Phantom Lady (1942) Cornell Woolrich (writing as William Irish)
Centipede Press, 2013 edition
Originally published by J.B. Lippincott Co.
Paperback, 320 pages
Cornell Woolrich hammered out such a large quantity of novels and stories during in the 1940s that he frequently used the legally-registered pen name William Irish for some of them. In the midst of an otherwise unconnected series of “black” novels, such as The Bride Wore Black (1940), The Black Curtain (1941), Black Alibi (1942), The Black Angel (1943), and The Black Path of Fear (1944), Woolrich published Phantom Lady using his William Irish persona. Like much of his work, Phantom Lady focuses on a desperate man in a desperate situation with no hope of deliverance. Following the path of many writers of pulp, detective, and crime fiction, Woolrich constructs the world of his tales with desperation, despair, and a helplessness which seems to draw the reader from one bad situation to the next, each leading to a narrower space than the previous one until there’s no place to hide.
New York businessman Scott Henderson decides he’s going to make one last attempt to save his rocky marriage. After purchasing two tickets to a show, Scott comes home to find his wife totally uninterested, leading to yet another argument. Angered at this rebuff, Scott determines to go on the town by himself. At a local bar, he meets an attractive woman with an unusual hat and asks her to join him for the show, no questions asked, no names used.
After the show, Scott parts ways with the woman and returns home to find his wife’s dead body, strangled with one of Scott’s own ties. When the police arrive, Scott tells them he wasn’t at home, but spent the evening at various places around town with a woman he can’t name or describe, except for her hat. As he retraces his steps for the detectives, Scott is shocked to learn that everybody - the bartender, the taxi driver, or anyone at the theatre - insists Scott was by himself that night.
No witnesses, no collaboration, no luck. In no time at all, Scott is convicted for murder and finds himself on death row with no one to help him. Until…
I won’t disclose what happens next other than to say that if you’ve watched the Robert Siodmak film Phantom Lady, produced by Joan Harrison, you know that Scott’s secretary Kansas (Ella Raines) takes it upon herself to clear her boss’s name. In her book Phantom Lady: Hollywood Producer Joan Harrison, the Forgotten Woman Behind Hitchcock (2020), Christina Lane states that Harrison “devised a twist that would move the crime story at the book’s heart from the male protagonist’s point of view to that of his secretary, a girl Friday turned detective.” (p. 139) Without giving too much away, the book, while entertaining, provides Scott with a different type of outside help. Woolrich’s novel depends largely upon unlikely situations, coincidences, and often flat-out hard-to-swallow plot points, yet those elements do not necessarily keep the novel from losing its status as a page-turner.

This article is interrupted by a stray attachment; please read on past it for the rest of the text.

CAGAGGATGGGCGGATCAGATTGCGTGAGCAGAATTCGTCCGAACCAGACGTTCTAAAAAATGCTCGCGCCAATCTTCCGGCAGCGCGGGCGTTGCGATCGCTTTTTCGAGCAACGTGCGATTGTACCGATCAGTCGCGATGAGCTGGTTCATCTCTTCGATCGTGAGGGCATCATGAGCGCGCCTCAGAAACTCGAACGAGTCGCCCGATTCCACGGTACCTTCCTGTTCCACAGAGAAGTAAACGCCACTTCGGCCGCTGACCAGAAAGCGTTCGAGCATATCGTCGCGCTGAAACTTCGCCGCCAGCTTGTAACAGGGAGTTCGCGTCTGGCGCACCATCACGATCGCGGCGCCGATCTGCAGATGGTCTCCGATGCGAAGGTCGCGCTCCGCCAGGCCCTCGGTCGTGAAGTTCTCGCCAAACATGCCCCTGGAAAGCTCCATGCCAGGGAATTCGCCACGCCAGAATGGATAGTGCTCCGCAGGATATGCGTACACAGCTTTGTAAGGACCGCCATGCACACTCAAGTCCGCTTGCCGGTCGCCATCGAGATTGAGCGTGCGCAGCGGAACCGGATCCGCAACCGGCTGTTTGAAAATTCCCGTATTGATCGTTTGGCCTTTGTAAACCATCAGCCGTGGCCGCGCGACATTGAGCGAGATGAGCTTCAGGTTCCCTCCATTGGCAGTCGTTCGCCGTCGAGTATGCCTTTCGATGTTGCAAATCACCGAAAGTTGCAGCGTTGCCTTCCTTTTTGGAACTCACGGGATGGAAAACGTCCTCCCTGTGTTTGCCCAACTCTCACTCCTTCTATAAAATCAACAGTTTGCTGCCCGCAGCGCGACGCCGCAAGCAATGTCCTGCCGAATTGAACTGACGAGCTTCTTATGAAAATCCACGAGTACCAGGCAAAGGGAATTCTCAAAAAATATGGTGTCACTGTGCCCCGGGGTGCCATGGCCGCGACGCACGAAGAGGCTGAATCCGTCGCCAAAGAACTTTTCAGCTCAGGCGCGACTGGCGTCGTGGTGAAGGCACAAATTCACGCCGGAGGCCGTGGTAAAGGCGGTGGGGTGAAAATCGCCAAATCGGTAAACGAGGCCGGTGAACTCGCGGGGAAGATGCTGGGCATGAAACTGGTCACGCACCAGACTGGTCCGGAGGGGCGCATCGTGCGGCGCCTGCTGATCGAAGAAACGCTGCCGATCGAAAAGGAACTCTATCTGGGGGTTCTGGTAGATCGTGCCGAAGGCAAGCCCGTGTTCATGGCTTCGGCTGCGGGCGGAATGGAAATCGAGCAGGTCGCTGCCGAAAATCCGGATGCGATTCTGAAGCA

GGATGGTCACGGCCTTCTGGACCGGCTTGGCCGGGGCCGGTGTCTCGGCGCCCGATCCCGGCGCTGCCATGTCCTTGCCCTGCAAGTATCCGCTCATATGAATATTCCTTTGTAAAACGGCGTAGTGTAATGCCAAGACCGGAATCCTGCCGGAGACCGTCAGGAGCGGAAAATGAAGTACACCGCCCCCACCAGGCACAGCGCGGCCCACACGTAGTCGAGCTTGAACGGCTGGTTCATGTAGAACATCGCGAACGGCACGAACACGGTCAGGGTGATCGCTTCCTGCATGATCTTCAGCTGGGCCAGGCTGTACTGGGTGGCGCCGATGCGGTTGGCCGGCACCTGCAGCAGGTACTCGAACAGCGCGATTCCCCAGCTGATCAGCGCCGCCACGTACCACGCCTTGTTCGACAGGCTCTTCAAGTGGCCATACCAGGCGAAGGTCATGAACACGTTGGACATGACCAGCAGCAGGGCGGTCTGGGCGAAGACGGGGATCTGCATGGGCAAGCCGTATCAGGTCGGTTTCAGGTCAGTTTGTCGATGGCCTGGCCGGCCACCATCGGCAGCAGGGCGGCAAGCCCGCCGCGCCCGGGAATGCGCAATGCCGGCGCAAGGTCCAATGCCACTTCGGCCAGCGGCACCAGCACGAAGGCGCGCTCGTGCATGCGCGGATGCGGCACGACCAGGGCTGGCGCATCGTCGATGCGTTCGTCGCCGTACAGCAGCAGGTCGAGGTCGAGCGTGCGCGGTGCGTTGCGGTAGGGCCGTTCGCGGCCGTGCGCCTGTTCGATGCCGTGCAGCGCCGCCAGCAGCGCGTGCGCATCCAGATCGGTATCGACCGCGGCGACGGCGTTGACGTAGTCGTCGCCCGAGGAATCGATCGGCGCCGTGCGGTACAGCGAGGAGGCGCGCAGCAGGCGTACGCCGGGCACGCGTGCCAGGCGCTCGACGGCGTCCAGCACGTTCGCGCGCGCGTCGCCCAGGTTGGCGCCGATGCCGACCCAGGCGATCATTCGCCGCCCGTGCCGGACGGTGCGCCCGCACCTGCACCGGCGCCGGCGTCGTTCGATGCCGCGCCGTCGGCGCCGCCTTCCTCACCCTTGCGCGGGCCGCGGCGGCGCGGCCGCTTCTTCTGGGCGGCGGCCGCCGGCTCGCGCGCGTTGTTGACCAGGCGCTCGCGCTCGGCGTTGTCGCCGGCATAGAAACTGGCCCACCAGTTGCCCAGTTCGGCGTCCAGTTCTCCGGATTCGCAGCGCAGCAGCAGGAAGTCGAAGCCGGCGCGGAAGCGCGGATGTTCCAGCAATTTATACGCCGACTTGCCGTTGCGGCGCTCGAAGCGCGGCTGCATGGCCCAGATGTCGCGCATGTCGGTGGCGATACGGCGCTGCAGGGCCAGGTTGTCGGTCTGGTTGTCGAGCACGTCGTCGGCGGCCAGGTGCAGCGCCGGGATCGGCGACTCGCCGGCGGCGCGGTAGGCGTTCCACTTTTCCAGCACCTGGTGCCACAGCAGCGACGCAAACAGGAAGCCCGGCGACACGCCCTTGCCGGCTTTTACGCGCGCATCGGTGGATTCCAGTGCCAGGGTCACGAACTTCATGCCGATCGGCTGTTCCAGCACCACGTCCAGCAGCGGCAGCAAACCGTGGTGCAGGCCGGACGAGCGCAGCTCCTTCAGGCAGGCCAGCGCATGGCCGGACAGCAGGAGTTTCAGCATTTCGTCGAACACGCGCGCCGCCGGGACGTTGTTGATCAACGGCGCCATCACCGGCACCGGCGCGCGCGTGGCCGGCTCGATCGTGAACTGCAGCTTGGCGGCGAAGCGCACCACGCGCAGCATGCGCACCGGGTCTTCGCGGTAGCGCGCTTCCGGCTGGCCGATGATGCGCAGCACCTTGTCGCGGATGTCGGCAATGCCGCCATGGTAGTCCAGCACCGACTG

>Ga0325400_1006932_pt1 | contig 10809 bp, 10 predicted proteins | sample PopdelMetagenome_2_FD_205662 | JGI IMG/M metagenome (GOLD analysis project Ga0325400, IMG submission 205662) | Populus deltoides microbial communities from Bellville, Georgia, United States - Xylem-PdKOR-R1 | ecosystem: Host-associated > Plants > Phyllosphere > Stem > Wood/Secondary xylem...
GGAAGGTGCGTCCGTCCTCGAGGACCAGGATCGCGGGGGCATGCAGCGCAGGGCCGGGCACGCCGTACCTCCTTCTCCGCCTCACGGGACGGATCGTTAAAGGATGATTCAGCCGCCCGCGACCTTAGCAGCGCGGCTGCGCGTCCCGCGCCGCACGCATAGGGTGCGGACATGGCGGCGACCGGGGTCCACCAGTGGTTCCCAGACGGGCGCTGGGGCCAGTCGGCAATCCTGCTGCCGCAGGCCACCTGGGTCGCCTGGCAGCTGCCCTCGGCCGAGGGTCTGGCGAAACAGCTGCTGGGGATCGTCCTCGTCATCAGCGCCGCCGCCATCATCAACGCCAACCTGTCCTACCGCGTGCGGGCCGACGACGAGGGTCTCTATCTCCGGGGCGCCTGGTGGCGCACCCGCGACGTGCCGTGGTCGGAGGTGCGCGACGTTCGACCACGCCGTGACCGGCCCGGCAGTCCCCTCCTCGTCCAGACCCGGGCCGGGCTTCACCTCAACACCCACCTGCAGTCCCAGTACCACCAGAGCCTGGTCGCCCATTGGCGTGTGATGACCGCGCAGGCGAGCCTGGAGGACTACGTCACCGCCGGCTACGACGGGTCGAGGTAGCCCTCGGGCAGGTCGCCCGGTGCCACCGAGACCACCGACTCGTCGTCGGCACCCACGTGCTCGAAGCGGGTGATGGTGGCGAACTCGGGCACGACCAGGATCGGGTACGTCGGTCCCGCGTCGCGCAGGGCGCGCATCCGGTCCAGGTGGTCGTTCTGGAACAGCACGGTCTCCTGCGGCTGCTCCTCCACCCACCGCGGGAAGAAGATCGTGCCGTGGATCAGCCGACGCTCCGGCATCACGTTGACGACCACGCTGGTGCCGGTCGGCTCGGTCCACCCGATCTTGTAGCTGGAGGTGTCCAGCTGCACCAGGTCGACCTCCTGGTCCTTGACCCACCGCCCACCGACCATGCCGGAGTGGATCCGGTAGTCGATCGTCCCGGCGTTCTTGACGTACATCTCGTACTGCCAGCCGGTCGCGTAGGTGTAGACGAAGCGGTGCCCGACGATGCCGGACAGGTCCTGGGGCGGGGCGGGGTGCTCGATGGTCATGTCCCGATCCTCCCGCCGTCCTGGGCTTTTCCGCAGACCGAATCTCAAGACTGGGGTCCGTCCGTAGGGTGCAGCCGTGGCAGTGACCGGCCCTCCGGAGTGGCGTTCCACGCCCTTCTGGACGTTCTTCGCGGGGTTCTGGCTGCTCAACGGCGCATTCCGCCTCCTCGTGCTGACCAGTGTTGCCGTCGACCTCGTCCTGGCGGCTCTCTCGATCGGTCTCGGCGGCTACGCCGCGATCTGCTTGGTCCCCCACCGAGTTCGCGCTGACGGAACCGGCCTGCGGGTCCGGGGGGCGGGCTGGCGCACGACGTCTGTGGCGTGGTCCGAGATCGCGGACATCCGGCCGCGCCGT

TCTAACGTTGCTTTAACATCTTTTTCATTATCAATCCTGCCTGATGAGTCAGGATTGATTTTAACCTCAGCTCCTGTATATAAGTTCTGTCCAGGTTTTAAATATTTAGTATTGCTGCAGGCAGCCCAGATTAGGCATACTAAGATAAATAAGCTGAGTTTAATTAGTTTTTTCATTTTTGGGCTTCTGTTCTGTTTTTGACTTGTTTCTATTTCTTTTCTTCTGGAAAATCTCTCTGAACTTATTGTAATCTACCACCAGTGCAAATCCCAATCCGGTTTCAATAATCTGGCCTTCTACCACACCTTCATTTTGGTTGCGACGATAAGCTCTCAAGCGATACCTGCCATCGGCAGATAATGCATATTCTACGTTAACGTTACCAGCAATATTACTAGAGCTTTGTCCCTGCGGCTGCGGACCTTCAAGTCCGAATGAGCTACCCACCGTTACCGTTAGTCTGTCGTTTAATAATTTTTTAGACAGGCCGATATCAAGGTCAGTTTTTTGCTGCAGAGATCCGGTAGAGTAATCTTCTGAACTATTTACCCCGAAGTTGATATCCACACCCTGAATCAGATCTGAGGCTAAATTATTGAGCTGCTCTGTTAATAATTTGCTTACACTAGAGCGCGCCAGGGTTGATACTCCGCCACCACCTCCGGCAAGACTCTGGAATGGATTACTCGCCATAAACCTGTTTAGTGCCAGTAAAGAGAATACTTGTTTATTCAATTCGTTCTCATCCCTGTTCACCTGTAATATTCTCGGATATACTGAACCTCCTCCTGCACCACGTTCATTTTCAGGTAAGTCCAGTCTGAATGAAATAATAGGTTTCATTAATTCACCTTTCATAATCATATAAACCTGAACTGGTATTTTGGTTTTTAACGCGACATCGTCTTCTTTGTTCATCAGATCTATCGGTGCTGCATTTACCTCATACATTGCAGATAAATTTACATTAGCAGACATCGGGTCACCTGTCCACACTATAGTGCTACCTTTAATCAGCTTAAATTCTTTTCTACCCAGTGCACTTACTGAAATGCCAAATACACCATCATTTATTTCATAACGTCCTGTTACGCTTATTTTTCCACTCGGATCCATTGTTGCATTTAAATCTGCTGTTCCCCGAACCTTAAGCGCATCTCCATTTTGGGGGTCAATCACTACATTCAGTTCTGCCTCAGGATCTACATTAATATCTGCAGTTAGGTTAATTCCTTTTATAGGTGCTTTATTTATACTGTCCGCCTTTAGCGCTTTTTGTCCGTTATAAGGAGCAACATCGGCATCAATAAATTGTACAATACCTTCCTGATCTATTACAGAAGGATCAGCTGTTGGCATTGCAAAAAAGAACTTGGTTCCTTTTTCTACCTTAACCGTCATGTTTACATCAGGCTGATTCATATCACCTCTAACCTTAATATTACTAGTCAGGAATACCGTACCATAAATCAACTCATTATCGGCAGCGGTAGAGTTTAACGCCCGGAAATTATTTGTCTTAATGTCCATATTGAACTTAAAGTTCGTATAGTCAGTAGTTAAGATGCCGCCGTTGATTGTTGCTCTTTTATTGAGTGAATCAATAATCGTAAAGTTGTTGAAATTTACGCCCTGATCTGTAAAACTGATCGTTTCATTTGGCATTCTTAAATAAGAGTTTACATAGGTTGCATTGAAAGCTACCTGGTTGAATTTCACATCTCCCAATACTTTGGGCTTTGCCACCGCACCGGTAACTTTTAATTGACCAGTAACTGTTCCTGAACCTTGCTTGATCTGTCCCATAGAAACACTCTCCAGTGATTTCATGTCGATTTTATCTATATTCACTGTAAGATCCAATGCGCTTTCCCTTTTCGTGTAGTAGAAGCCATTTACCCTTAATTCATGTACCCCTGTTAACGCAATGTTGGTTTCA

Told in the third person by various narrators, Woolrich’s Phantom Lady is structured according to the nearness of Scott’s execution date with chapter headings such as “The Hundred and Forty-Ninth Day Before the Execution,” and “The Third Day Before the Execution.” This practice gets somewhat tiresome, but it does add a level of blatant suspense. As always, Woolrich’s strengths lie in the increasing level of dread in his characters as they come to the realization that all the cards, not just some of them, are stacked against them. That pervasive overwhelming sense of anxiety and helplessness is certainly on display here, but the structure of the tale, combined with its largely unbelievable nature, serve to deliver a palpable feeling of disappointment.
Joan Harrison’s ideas to change the book (with scriptwriter Bernard C. Schoenfeld) make for a much more satisfying story, yet one that Universal Pictures wasn’t thrilled about at the time. The suits at Universal said to Harrison, “If you feel so strongly about it, why not produce it yourself?” So she did. You can see the results for yourself on the Blu-ray from Arrow.
Phantom Lady is certainly not my favorite Cornell Woolrich reading experience. Although the reason given as to why and when Woolrich chose to use the William Irish pen name is usually because the writer thought people wouldn’t believe the same guy was writing all those stories, you have to wonder why he didn’t choose the William Irish moniker for another novel and not this one. Perhaps my longer relationship (and enjoyment) of the film adaptation is at least partially responsible for my disappointment with the novel, but I can’t help thinking that Joan Harrison was right to insist on the changes she made for the film. So I hope you enjoy Woolrich’s novel, but in this case, I’m sticking with the film.
This review is part of the 2021 Summer Reading Classic Film Book Challenge. You can (and should!) sign up here and be a part of the challenge, telling others about the classic film books you're reading, and getting suggestions for your own reading. Enjoy!